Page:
CMS Delays Enforcement of 5010 Standards

Monday, March 19th, 2012
This post was written by Cheryl Miller

CMS has postponed enforcement of its regulations requiring the use of the 5010 standards in all electronic healthcare transactions until June 30, 2012. It is two weeks before all healthcare providers and payors could have been penalized if they failed to comply and were not yet using the 5010 transaction set. Reaction to the news will be mixed, but there seems to be consensus that the delay is a welcome one.

In other CMS-related news, a new demonstration program to expand access to emergency psychiatric care for Medicaid beneficiaries could significantly cut state and hospital healthcare costs, reduce general acute care ED visits and help vulnerable patients get proper care. Federal law has prohibited Medicaid from paying for mental health services provided to Medicaid enrollees between the ages of 21 and 64. As a result, these patients have had to seek services in general hospital ERs, where they may not get the right care, or go to psychiatric hospitals where the care is appropriate but reimbursement is not provided, which has been a continued drain on healthcare resources.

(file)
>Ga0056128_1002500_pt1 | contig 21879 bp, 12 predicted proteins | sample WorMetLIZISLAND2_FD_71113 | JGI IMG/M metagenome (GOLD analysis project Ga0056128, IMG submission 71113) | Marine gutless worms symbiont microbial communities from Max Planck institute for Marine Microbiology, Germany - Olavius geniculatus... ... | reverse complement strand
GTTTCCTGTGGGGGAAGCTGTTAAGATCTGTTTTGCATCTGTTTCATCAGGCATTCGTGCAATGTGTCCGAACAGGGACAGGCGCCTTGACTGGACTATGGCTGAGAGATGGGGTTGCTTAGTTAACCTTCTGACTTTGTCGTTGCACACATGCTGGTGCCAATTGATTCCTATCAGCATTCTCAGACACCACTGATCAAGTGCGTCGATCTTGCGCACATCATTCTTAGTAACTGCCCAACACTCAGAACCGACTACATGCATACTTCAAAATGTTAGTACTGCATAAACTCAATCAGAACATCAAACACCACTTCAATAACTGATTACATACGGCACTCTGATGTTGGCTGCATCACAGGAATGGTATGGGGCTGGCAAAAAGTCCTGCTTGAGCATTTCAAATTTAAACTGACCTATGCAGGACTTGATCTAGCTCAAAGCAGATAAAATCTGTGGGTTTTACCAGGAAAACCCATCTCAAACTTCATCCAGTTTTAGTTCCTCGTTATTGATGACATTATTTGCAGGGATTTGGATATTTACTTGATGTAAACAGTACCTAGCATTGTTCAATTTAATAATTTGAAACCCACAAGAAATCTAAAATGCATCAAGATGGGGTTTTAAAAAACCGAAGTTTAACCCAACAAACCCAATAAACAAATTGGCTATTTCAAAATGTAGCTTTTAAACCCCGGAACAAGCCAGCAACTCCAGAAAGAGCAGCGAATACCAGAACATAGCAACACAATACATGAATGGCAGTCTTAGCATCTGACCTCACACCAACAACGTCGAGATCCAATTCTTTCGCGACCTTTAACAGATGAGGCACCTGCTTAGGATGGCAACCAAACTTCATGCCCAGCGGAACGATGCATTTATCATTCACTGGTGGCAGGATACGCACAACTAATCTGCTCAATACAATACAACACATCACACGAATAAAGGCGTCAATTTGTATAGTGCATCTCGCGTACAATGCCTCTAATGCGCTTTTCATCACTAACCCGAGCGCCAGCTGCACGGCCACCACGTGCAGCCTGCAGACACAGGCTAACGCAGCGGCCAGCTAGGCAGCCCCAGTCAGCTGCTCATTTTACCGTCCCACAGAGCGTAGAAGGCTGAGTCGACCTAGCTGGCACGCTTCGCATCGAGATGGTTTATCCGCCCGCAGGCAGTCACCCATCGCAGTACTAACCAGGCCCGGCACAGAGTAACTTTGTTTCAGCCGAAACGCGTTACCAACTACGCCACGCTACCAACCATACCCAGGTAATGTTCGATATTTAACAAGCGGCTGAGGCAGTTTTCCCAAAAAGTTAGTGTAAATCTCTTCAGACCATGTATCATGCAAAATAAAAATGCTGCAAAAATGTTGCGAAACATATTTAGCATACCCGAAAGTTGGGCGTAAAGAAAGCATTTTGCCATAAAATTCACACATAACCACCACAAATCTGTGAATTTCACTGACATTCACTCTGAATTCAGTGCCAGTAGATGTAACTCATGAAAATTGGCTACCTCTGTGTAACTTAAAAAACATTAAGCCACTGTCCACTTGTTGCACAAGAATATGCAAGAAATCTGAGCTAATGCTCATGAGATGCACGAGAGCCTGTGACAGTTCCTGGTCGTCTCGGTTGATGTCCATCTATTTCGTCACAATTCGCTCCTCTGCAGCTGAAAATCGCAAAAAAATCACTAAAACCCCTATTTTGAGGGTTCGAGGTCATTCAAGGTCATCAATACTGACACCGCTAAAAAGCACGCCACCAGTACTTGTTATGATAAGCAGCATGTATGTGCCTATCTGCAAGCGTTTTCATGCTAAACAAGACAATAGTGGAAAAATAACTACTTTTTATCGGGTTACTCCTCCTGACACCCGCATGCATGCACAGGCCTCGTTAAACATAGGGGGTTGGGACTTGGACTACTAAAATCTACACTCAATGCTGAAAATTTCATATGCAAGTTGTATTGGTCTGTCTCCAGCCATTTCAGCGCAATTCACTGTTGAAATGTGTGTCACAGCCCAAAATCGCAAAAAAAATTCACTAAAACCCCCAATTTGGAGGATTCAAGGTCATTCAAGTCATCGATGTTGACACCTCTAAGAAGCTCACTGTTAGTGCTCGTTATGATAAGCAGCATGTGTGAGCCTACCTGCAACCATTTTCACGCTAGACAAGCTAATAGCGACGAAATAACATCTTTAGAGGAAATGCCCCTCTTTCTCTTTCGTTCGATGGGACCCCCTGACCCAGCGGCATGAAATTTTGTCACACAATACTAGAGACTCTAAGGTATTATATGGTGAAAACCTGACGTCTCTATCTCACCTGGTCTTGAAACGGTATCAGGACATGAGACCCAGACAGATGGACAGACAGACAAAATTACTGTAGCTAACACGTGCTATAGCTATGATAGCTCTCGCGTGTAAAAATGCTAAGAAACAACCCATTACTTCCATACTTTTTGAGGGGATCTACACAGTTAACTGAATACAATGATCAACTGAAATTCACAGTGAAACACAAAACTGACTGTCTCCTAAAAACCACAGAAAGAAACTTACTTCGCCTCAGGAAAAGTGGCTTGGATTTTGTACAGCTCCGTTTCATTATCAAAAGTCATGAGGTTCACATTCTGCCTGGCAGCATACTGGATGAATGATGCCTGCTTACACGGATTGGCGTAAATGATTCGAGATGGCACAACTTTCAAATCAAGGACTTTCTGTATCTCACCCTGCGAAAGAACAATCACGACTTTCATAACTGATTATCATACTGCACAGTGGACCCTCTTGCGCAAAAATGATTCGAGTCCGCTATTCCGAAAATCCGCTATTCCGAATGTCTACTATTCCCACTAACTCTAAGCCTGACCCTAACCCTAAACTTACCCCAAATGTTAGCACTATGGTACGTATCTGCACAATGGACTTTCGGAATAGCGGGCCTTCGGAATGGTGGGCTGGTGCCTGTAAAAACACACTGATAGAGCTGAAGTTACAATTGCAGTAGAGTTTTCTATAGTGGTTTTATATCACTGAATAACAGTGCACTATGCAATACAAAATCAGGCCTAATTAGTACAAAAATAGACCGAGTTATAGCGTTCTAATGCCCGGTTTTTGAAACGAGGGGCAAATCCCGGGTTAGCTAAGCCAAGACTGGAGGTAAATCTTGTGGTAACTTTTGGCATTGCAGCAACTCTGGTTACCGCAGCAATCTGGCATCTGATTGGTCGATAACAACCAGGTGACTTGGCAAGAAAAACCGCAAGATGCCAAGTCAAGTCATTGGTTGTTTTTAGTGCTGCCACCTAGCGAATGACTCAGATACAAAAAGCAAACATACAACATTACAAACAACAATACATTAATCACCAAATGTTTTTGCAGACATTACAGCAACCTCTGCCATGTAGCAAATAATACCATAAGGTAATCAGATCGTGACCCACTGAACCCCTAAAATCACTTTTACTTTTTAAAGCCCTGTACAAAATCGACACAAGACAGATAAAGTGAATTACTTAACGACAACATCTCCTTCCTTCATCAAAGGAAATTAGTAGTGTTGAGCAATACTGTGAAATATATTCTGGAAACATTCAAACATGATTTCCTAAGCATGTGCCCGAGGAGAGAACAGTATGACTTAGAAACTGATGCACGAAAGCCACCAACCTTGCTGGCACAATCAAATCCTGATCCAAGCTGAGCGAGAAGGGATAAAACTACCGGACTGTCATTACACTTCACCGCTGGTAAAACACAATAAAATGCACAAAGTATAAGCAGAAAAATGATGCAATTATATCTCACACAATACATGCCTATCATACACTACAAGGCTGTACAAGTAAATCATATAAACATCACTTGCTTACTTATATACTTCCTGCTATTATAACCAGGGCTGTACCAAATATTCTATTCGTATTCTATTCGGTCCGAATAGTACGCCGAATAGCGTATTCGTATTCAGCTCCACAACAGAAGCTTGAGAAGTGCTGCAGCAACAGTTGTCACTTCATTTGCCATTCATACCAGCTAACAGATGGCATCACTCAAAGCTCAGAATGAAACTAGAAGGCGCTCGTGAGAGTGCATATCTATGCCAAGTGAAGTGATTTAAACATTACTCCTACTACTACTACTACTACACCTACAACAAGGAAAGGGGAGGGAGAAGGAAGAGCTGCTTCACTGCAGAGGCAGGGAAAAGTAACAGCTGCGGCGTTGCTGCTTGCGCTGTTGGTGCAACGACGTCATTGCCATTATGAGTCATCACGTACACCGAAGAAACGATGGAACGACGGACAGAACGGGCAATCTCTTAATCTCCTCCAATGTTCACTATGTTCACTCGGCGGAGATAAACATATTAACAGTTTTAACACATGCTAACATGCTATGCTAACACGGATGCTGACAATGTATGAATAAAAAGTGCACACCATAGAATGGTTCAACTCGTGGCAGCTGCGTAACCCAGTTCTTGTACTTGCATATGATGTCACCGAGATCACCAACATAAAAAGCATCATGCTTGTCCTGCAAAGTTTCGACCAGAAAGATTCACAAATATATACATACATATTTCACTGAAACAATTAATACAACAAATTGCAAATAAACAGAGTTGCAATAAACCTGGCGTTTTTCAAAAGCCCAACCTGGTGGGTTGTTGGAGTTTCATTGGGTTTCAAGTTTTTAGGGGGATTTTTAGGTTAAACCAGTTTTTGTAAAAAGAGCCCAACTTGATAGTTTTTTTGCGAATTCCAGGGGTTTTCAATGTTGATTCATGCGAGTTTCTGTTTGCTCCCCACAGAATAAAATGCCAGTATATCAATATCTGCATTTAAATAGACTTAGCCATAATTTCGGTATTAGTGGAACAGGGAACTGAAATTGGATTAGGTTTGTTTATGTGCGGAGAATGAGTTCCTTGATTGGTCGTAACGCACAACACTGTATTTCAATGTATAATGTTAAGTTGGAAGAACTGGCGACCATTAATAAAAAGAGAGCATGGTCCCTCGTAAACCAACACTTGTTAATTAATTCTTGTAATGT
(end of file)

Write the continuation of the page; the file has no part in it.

Medicaid patients are the focus of another story, which details the barriers they face seeking treatment in primary care, making them twice as likely to visit the ED as their privately insured counterparts, according to a study published in the Annals of Emergency Medicine. Even those Medicaid enrollees who have primary care report significant barriers to seeing their doctor, and given that many of them are in poor health, they tend to visit the ER more. Researchers hope their study will bring about change in this area.

Changes in the rates of hospital-acquired infections could be imminent, given a new study that found that hospitals with board-certified infection prevention and control directors have significantly lower rates of bloodstream infections (BSI) than those that are not led by a certified professional. It is the first such report to study the association between certified program directors and rates of healthcare-associated infections, researchers say.

And lastly, location plays an important role when it comes to healthcare quality, cost, accessibility and outcomes, says a new, extensive study from the Commonwealth Fund. But these factors vary greatly not only from one community to the next, but within and across states, depending on the performance of the healthcare system available to residents.

These stories and more in this week’s issue of Healthcare Business Weekly Update.

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